HMP Belfast, also known as Crumlin Road Gaol, is a former prison situated on the Crumlin Road in north Belfast, Northern Ireland. Since 1996 it is the only remaining Victorian era prison in Northern Ireland. It is colloquially known as the Crum.
The Northern Ireland Environment Agency has given it a grade A listed building status because of its architectural and historical significance. The Crumlin Road Courthouse, derelict since it closure, stands opposite the Gaol with a tunnel under the main road connecting the two buildings and used previously to transport the prisoners between both buildings.
Designed by Sir Charles Lanyon, the prison was built between 1843 and 1845 and cost £60,000. Built as a replacement for the County Gaol on Antrim Street in Carrickfergus, and known as the County Gaol for Antrim, it was constructed of black basalt rock on ten acres at the bottom of the Crumlin Road. Partly based on HM Prison Pentonville, it was one of the most advanced prisons of its day. Built within a five-sided wall, the four wings are up to four storeys in height and fan off from the central area which was known as The Circle. The prison was originally built to hold between 500 and 550 prisoners in cells that measured 12 x 7 feet, (365 cm x 213 cm) It was the first prison in Ireland to be built according to “The Separate System”, intended to separate prisoners from each other with no communication between them. Later, especially in the early 1970s, as many as three prisoners were placed in each cell.
The first 106 inmates, who were forced to walk from Carrickfergus Prison in chains, arrived in 1846. These inmates, who were men, women and children, completed the changeover of the two prisons. Children from impoverished working-class families were often imprisoned at the gaol in the early years for offences such as stealing food or clothing. Thirteen-year-old Patrick Magee, who had been sentenced to three months in prison, hanged himself in his cell in 1858. Women inmates were kept in the prison block house until the early 1900s. Ulster suffragettes, among them Dorothy Evans and Madge Muir, were imprisoned in the gaol during 1914.
When originally designed by Lanyon, the prison did not contain a gallows and the executions were carried out in public view until 1901, when an execution chamber was constructed within the prison walls and used until the last of the hangings in 1961. Seventeen prisoners were executed in the prison, the last being Robert McGladdery who was hanged in 1961 for the murder of Pearl Gamble. The condemned would live in a cell, large enough for two guards to live in as well. The bodies of the executed were buried inside the prison in unconsecrated ground, against the back wall beside the prison hospital. The execution of Tom Williams, a nineteen-year-old member of the IRA, took place on 2 September 1942; he was hanged for the slaying of an RUC officer. The hangman in charge was Thomas Pierrepoint, the gaol’s most regular hangman, who carried out six executions in the gaol between 1928 and 1942. Williams was one of two executed prisoners whose remains were disinterred and buried elsewhere.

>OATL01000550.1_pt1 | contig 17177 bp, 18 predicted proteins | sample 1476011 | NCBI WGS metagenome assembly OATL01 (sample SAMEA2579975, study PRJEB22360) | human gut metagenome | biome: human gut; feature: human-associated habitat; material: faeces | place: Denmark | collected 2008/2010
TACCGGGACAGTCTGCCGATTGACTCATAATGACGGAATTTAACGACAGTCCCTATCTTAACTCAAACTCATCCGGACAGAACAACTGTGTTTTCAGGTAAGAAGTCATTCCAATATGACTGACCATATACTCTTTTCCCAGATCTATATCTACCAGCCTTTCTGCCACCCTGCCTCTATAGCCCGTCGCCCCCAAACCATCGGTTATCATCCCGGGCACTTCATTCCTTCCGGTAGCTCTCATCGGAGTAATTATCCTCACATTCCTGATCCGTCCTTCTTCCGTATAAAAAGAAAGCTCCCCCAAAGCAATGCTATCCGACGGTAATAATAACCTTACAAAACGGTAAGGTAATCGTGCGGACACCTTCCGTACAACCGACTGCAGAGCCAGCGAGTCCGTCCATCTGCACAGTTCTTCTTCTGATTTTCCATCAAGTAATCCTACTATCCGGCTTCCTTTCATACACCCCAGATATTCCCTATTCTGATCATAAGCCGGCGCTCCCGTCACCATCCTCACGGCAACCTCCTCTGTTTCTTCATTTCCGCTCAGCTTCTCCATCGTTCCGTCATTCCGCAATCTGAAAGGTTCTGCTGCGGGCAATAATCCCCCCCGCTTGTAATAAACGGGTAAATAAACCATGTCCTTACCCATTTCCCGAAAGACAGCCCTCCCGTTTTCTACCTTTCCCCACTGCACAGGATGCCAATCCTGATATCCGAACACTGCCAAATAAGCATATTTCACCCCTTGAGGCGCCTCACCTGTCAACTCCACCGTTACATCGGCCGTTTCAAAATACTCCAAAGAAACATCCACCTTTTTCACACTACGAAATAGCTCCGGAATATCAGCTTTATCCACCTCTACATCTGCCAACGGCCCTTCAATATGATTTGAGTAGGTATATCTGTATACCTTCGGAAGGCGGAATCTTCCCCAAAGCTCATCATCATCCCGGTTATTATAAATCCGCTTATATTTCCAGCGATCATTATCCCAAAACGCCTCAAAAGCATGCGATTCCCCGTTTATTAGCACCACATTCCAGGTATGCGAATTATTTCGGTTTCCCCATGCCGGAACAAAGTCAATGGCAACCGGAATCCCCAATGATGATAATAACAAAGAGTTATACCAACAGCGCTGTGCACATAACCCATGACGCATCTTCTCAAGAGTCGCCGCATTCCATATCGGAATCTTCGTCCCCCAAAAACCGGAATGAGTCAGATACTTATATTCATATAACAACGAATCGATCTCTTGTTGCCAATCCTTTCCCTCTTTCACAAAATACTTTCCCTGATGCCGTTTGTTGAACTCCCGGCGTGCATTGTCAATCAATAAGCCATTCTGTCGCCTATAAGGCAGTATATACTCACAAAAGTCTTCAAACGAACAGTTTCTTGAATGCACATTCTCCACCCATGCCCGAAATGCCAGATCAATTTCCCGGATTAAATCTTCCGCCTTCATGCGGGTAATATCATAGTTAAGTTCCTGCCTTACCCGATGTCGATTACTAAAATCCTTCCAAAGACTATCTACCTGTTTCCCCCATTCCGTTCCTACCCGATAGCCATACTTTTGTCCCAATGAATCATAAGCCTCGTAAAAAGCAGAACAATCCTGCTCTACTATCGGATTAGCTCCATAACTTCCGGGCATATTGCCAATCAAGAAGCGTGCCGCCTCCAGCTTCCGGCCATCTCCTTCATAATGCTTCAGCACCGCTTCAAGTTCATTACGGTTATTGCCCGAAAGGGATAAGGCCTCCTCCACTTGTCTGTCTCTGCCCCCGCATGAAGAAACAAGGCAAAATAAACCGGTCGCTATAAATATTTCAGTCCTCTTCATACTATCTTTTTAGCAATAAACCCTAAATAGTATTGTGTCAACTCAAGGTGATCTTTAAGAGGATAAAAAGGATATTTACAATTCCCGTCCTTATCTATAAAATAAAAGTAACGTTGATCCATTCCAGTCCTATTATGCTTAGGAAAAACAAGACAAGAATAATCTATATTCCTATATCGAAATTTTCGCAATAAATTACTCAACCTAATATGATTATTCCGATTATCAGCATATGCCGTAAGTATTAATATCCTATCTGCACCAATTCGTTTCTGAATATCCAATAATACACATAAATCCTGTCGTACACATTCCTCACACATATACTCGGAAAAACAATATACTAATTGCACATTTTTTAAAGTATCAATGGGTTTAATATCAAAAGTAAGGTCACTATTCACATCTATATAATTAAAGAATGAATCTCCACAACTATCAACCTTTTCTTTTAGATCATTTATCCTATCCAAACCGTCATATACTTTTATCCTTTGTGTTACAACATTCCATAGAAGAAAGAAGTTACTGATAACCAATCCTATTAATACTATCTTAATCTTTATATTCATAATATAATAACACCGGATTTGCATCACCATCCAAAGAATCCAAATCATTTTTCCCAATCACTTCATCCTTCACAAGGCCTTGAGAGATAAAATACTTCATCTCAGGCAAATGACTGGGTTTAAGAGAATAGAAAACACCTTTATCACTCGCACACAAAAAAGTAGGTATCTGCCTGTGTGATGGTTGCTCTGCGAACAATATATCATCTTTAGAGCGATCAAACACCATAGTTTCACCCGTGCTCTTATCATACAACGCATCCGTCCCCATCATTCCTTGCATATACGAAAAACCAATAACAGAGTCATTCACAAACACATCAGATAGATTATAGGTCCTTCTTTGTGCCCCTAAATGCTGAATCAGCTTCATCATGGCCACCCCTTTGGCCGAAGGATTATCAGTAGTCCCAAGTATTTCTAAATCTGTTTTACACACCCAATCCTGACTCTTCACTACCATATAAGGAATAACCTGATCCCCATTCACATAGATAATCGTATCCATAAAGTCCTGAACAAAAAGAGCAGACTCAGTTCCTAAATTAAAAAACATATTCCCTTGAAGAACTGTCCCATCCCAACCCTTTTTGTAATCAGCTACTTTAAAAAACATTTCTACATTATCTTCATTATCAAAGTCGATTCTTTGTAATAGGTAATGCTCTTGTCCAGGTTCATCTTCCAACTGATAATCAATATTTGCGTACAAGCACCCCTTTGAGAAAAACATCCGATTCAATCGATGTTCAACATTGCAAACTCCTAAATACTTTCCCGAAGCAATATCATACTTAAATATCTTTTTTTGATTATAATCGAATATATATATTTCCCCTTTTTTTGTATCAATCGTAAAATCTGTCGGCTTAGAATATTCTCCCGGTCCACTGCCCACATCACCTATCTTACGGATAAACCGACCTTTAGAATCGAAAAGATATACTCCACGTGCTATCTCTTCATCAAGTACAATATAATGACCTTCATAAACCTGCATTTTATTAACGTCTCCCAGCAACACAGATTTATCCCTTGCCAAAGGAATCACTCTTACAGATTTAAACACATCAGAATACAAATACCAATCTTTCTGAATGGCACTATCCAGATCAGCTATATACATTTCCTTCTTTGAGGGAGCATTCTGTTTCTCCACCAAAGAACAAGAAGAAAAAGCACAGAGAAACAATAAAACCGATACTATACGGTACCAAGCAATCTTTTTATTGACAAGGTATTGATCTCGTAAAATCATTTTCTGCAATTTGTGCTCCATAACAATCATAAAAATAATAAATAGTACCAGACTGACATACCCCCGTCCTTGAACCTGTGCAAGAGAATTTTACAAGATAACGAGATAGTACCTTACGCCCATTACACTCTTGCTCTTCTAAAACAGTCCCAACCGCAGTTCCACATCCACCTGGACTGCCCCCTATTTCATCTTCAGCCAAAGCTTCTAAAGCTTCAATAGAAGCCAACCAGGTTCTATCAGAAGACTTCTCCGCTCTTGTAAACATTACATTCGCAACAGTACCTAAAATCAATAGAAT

Despite being known as Europe’s Alcatraz, there were a number of successful escape attempts at the Gaol. The first recorded escape was in 1866.
During its 150-year history the gaol had many prisoners pass through its doors. Some of the more well known prisoners included Éamon de Valera, Martin McGuinness, Michael Stone and Bobby Sands.
On 24 November 1991, during the last stages of the Troubles, the Loyalist wing of the prison became the target of a Provisional IRA bomb that killed a UVF and a UDA prisoner.
The gaol closed its doors as a prison in 1996 and it was empty for many years. A restoration project was announced in August 2010. In November 2012, the prison opened as a tourist attraction and conference centre and now hosts concerts, and has a restaurant contained within the prison walls. The museum welcomed a visit by Queen Elizabeth II in 2014.